Last summer Jodi Bradford, a 13year-old from Kamloops, B.C., was one of only three girls among 25 boys at Ontario’s Computer Camp for Kids on Lake Couchiching near Orillia, 110 km north of Toronto. “I think more girls would be interested,” she said, “but they do not want to admit it. I guess they think computers are not a feminine thing. They would rather be out horseback-riding or something.” This year, with prompting from parents, more girls are bucking peer pressure to
brave the terrors of the terminal. When Bradford returned last week to the Computer Camp for Kids, now located at Queen’s University in Kingston, Ont., the female minority had grown marginally to four out of 20. Camp Director James Mackin attributes the traditional lopsided boy-girl ratio to the attitudes of school guidance counsellors, but he predicts that that situation will eventually change. Says Mackin: “The computer is the great equalizer. Because there is no muscle involved, it offers equal opportunity.”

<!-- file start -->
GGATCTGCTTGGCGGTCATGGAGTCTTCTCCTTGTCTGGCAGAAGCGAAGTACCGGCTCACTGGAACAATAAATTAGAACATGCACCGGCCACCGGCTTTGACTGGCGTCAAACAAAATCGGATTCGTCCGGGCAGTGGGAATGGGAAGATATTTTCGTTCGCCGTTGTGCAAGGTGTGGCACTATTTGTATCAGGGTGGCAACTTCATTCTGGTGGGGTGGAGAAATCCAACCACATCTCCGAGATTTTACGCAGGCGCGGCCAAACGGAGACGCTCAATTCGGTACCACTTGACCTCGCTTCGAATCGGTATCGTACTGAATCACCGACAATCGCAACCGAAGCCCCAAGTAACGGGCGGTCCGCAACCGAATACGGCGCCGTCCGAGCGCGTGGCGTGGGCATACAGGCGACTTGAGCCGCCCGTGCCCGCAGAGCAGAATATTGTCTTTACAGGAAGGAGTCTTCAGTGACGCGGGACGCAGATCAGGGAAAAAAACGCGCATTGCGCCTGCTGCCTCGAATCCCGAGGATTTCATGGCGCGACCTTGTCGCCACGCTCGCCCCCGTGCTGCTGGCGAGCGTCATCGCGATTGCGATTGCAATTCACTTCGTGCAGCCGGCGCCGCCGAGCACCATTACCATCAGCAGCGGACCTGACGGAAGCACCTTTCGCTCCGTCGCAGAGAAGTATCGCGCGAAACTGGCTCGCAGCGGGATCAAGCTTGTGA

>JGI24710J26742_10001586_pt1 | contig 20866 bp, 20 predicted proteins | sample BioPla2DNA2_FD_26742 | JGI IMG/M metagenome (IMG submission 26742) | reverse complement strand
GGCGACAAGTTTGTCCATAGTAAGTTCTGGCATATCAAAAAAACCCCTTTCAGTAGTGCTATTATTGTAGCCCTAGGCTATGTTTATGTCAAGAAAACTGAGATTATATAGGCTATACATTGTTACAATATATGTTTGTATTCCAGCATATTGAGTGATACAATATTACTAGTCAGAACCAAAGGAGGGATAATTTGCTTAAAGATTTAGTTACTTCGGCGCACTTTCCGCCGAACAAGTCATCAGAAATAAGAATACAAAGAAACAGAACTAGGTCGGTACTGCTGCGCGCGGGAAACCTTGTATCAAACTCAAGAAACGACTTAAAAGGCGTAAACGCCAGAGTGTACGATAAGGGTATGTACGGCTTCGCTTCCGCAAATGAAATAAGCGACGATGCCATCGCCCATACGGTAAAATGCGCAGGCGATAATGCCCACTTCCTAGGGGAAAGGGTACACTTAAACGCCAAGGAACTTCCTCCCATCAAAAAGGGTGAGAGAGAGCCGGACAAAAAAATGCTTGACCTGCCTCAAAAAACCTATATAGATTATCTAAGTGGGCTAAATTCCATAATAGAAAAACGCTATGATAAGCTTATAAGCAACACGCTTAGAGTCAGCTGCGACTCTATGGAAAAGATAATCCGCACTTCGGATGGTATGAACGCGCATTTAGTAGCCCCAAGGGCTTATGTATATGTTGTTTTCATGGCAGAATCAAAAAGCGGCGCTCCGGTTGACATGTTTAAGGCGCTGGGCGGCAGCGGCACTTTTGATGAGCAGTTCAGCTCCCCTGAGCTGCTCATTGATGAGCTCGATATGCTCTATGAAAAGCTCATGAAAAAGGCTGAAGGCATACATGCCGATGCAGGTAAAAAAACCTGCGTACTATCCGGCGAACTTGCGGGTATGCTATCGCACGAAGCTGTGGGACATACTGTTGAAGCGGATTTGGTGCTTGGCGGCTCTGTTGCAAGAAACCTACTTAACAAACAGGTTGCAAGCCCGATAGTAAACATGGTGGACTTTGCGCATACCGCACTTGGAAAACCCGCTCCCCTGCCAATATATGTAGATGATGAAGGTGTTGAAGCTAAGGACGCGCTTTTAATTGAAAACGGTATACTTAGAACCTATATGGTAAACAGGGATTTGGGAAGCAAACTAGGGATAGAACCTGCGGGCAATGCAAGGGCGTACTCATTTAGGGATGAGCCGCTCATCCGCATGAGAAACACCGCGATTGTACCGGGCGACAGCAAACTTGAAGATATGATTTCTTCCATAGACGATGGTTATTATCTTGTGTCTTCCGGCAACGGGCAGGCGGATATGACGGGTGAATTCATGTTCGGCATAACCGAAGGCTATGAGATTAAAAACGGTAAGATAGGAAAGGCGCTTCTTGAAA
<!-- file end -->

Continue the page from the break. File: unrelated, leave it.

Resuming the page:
Still, boys and girls approach the terminals not only in unequal numbers but with different attitudes, says Kahni Zinkus, a computer instructor at Camp Alexandra, located in Crescent Beach, 45 km south of Vancouver. (Girls make up about a fifth of the camper population.) “The boys come in assuming they will do a good job because they are boys,” says Zinkus, “and some of the girls assume it will be a real grind because they are girls.” But as it turns out, he adds, females tend to learn faster than males because they are more accustomed to performing “orderly” tasks. “The computer is more like a sewing machine than a car,” Zinkus suggests. “A car is kind of a loose machine where there is room to tinker, but a computer is a device that goes through a set of procedures that you have to follow in an orderly manner.”